In his second claim for relief, Mr. McDermid alleges that Defendant Grimes-Boorman denied giving him insulin on a number of occasions. He lists ten dates on which he allegedly did not receive insulin and states that "most of those times were due to Defendant Grimes-Boorman." He also alleges that when Defendant Grimes-Boorman administers his shots, she replaces the insulin with air. He asserts that when he does not "get insulin, [his] body produces ketones, which by information and belief is an acid that damages the body." Mr. McDermid further alleges that on one occasion, Defendant Grimes-Boorman accused him of hiding food and that "she seemed quite aggressive on the job." Mr. Mc Dermid seeks an award of compensatory and punitive damages, and a declaration that the defendants' actions violated his rights under the Constitution.

Defendant Grimes-Boorman has moved to dismiss Plaintiff's Third Amended Complaint pursuant to Fed.R.Civ.P. 12(b)(6), arguing that Mr. McDermid has failed to state a claim under the Eighth Amendment and that his claims are barred by the doctrine of qualified immunity.


A. Motions to Dismiss

Under Rule 12(b)(6) of the Federal Rules of Civil Procedure, a court may dismiss a complaint for "failure to state a claim upon which relief can be granted." See Fed.R.Civ.P. 12(b)(6). In deciding a motion under Rule 12(b)(6), the court must "accept as true all well-pleaded factual allegations... and view these allegations in the light most favorable to the plaintiff." Casanova v. Ulibarri, 595 F.3d 1120, 1124-25 (10th Cir. 2010) (quoting Smith v. United States, 561 F.3d 1090, 1098 (10th Cir. 2009)). The court is not, however, "bound to accept as true a legal conclusion couched as a factual allegation." Bell Atlantic Corp. v. Twombly, 550 U.S. 544, 555 (2007). "Threadbare recitals of the elements of a cause of action, supported by mere conclusory statements, do not suffice." Ashcroft v. Iqbal, 556 U.S. 662, 678 (2009). In addition, this court may consider exhibits attached to the complaint without converting the motion into one for summary judgment pursuant to Rule 56. See Hall v. Bellmon, 935 F.2d 1106, 1112 (10th Cir. 1991).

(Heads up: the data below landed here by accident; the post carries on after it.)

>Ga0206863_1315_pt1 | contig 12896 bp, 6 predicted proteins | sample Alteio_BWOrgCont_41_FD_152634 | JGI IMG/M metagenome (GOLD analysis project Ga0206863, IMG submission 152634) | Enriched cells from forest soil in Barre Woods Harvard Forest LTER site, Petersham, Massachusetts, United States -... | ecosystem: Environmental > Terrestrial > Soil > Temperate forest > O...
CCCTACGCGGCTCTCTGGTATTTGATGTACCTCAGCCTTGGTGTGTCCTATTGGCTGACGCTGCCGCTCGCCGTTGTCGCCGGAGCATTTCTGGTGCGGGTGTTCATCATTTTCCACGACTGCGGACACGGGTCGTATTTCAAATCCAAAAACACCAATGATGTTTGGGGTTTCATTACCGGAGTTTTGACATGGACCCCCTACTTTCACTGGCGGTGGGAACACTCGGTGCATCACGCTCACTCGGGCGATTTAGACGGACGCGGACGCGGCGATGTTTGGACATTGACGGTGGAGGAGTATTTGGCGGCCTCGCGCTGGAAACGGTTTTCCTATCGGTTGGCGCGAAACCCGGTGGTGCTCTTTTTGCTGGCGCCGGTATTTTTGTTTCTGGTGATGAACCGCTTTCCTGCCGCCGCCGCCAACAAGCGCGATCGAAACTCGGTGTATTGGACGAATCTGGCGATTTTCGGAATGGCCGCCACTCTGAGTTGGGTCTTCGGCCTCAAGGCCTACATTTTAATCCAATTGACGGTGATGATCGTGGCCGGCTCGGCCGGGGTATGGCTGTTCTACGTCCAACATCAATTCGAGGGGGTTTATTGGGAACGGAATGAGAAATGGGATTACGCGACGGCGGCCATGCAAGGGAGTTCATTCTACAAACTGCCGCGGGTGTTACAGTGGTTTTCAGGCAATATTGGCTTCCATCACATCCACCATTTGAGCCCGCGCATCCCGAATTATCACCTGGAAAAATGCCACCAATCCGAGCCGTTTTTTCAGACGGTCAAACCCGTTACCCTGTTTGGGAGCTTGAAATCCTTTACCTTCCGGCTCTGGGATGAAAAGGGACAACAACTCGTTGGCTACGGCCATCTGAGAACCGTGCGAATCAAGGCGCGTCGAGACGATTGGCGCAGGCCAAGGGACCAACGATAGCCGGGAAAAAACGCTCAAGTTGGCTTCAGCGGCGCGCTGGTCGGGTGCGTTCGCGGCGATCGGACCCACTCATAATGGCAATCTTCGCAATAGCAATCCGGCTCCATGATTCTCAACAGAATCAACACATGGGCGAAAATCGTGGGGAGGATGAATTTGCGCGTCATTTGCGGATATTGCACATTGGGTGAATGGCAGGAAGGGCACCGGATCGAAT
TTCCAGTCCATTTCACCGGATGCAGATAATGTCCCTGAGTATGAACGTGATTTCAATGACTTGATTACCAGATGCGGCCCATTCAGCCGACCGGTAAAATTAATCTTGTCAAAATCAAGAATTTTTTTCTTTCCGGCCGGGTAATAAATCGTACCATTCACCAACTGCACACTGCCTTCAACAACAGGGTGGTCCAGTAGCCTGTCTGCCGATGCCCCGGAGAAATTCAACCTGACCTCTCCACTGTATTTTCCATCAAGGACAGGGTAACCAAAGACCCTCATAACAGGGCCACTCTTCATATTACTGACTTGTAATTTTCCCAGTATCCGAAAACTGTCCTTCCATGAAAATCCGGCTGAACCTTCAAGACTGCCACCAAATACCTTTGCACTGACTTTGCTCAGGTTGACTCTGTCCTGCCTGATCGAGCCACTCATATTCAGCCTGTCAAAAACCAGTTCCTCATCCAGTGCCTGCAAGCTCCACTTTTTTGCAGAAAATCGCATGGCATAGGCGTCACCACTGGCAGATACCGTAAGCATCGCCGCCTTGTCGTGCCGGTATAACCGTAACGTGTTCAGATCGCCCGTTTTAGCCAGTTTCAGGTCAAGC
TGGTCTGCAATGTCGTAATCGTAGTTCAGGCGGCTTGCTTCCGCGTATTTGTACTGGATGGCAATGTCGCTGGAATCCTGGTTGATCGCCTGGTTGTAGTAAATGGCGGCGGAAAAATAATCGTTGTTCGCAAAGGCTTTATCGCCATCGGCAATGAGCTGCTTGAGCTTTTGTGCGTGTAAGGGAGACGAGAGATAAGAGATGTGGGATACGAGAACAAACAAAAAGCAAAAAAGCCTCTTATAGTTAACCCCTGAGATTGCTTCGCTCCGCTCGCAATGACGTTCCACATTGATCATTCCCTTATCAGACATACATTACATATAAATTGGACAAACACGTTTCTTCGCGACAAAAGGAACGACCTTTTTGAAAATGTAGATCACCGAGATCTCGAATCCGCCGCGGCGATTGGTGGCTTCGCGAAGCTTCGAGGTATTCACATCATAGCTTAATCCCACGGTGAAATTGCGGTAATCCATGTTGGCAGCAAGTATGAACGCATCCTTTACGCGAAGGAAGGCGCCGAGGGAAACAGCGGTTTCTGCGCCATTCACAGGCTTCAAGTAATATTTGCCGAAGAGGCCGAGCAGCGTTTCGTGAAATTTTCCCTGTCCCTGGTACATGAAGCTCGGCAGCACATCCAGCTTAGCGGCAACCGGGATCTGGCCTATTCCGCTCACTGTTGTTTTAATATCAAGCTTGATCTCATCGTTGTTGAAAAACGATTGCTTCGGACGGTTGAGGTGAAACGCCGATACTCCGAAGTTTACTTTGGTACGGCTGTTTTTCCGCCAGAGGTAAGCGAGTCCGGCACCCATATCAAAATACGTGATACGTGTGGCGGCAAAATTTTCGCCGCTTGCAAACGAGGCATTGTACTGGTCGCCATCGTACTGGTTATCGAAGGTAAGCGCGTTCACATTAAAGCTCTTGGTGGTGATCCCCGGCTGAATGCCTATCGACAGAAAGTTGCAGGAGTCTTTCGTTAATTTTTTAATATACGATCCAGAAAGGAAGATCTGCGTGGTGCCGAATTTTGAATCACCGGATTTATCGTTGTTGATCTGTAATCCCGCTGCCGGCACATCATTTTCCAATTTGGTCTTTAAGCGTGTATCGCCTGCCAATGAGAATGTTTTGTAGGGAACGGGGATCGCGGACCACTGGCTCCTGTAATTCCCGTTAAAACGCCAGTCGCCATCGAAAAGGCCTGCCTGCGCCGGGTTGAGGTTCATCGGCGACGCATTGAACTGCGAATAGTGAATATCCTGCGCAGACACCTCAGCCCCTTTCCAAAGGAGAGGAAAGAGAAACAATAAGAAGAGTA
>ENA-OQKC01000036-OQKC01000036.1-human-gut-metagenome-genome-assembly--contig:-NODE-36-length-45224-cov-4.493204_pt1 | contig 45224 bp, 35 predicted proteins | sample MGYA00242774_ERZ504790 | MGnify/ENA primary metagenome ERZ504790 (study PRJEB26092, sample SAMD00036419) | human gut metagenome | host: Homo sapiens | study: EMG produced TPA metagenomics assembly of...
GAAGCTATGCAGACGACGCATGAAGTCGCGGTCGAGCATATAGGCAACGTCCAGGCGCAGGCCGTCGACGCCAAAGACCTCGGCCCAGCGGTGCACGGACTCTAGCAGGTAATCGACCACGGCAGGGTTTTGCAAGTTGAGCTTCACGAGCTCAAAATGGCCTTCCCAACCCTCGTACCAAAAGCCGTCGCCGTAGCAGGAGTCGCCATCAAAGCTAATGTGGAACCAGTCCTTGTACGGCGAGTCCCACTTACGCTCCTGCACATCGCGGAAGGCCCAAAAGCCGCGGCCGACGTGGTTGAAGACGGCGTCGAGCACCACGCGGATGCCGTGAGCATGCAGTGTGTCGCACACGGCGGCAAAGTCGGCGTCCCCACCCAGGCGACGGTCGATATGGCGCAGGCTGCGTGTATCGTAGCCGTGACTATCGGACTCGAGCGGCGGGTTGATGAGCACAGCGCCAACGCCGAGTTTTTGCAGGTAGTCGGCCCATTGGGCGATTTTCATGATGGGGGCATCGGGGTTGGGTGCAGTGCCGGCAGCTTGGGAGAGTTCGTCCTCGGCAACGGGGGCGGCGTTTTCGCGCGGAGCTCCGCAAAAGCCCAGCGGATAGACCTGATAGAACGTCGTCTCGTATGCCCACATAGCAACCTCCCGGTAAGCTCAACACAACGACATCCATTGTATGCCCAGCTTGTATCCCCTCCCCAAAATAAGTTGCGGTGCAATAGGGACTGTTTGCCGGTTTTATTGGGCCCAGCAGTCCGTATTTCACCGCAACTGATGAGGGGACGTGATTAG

To survive a motion to dismiss, "a complaint must contain sufficient factual matter, accepted as true, to state a claim to relief that is plausible on its face." Id. A claim is plausible when the plaintiff "pleads factual content that allows the court to draw the reasonable inference that the defendant is liable for the misconduct alleged." Id. This standard requires more than the sheer possibility that a defendant has acted unlawfully. Id. Facts that are "merely consistent" with a defendant's liability are insufficient. Id. "[T]o state a claim in federal court, a complaint must explain what each defendant did to him or her; when the defendant did it; how the defendant's actions harmed him or her; and what specific legal right the plaintiff believes the defendant violated." Nasious v. Two Unknown B.I.C.E. Agents, 492 F.3d 1158, 1163 (10th Cir. 2007). The ultimate duty of the court is to "determine whether the complaint sufficiently alleges facts supporting all the elements necessary to establish an entitlement to relief under the legal theory proposed." Forest Guardians v. Forsgren, 478 F.3d 1149, 1160 (10th Cir. 2007).